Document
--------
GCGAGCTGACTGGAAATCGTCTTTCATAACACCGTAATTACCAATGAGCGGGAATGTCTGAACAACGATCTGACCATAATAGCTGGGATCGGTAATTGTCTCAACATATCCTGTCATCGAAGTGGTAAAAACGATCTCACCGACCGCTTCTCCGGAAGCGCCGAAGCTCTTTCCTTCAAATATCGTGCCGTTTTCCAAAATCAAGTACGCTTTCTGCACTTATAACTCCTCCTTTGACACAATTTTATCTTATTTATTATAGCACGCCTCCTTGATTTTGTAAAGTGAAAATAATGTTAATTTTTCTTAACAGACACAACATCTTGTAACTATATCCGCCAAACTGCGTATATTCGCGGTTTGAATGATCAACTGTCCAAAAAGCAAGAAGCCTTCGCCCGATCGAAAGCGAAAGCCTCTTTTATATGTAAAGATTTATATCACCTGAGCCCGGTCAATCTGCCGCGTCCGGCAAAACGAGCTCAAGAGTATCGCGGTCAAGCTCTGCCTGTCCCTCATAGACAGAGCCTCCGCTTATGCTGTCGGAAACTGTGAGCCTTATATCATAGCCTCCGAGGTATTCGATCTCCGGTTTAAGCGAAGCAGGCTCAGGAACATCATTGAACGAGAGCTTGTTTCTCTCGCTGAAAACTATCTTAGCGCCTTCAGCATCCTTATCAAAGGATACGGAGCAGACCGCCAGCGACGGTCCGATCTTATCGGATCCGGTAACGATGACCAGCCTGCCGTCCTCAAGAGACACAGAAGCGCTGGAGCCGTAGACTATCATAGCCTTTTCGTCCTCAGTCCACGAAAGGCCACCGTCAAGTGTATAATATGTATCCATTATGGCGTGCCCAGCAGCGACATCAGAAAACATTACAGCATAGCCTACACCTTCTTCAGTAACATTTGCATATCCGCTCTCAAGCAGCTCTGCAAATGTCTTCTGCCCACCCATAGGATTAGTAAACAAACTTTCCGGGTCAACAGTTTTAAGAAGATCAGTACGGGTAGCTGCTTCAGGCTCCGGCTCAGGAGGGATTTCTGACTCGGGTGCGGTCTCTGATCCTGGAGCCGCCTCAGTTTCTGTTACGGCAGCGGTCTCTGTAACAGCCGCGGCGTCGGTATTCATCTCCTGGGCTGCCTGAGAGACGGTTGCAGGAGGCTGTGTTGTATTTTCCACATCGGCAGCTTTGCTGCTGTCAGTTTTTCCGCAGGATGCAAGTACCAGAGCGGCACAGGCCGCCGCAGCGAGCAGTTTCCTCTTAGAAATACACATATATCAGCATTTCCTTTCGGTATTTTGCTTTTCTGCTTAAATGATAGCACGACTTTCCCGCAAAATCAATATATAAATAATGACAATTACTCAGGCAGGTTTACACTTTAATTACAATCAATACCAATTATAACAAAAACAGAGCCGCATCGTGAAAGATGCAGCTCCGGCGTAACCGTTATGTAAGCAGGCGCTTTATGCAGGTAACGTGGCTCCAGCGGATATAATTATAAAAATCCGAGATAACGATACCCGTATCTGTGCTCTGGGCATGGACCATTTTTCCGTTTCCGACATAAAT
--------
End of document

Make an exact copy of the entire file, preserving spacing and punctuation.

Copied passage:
GCGAGCTGACTGGAAATCGTCTTTCATAACACCGTAATTACCAATGAGCGGGAATGTCTGAACAACGATCTGACCATAATAGCTGGGATCGGTAATTGTCTCAACATATCCTGTCATCGAAGTGGTAAAAACGATCTCACCGACCGCTTCTCCGGAAGCGCCGAAGCTCTTTCCTTCAAATATCGTGCCGTTTTCCAAAATCAAGTACGCTTTCTGCACTTATAACTCCTCCTTTGACACAATTTTATCTTATTTATTATAGCACGCCTCCTTGATTTTGTAAAGTGAAAATAATGTTAATTTTTCTTAACAGACACAACATCTTGTAACTATATCCGCCAAACTGCGTATATTCGCGGTTTGAATGATCAACTGTCCAAAAAGCAAGAAGCCTTCGCCCGATCGAAAGCGAAAGCCTCTTTTATATGTAAAGATTTATATCACCTGAGCCCGGTCAATCTGCCGCGTCCGGCAAAACGAGCTCAAGAGTATCGCGGTCAAGCTCTGCCTGTCCCTCATAGACAGAGCCTCCGCTTATGCTGTCGGAAACTGTGAGCCTTATATCATAGCCTCCGAGGTATTCGATCTCCGGTTTAAGCGAAGCAGGCTCAGGAACATCATTGAACGAGAGCTTGTTTCTCTCGCTGAAAACTATCTTAGCGCCTTCAGCATCCTTATCAAAGGATACGGAGCAGACCGCCAGCGACGGTCCGATCTTATCGGATCCGGTAACGATGACCAGCCTGCCGTCCTCAAGAGACACAGAAGCGCTGGAGCCGTAGACTATCATAGCCTTTTCGTCCTCAGTCCACGAAAGGCCACCGTCAAGTGTATAATATGTATCCATTATGGCGTGCCCAGCAGCGACATCAGAAAACATTACAGCATAGCCTACACCTTCTTCAGTAACATTTGCATATCCGCTCTCAAGCAGCTCTGCAAATGTCTTCTGCCCACCCATAGGATTAGTAAACAAACTTTCCGGGTCAACAGTTTTAAGAAGATCAGTACGGGTAGCTGCTTCAGGCTCCGGCTCAGGAGGGATTTCTGACTCGGGTGCGGTCTCTGATCCTGGAGCCGCCTCAGTTTCTGTTACGGCAGCGGTCTCTGTAACAGCCGCGGCGTCGGTATTCATCTCCTGGGCTGCCTGAGAGACGGTTGCAGGAGGCTGTGTTGTATTTTCCACATCGGCAGCTTTGCTGCTGTCAGTTTTTCCGCAGGATGCAAGTACCAGAGCGGCACAGGCCGCCGCAGCGAGCAGTTTCCTCTTAGAAATACACATATATCAGCATTTCCTTTCGGTATTTTGCTTTTCTGCTTAAATGATAGCACGACTTTCCCGCAAAATCAATATATAAATAATGACAATTACTCAGGCAGGTTTACACTTTAATTACAATCAATACCAATTATAACAAAAACAGAGCCGCATCGTGAAAGATGCAGCTCCGGCGTAACCGTTATGTAAGCAGGCGCTTTATGCAGGTAACGTGGCTCCAGCGGATATAATTATAAAAATCCGAGATAACGATACCCGTATCTGTGCTCTGGGCATGGACCATTTTTCCGTTTCCGACATAAAT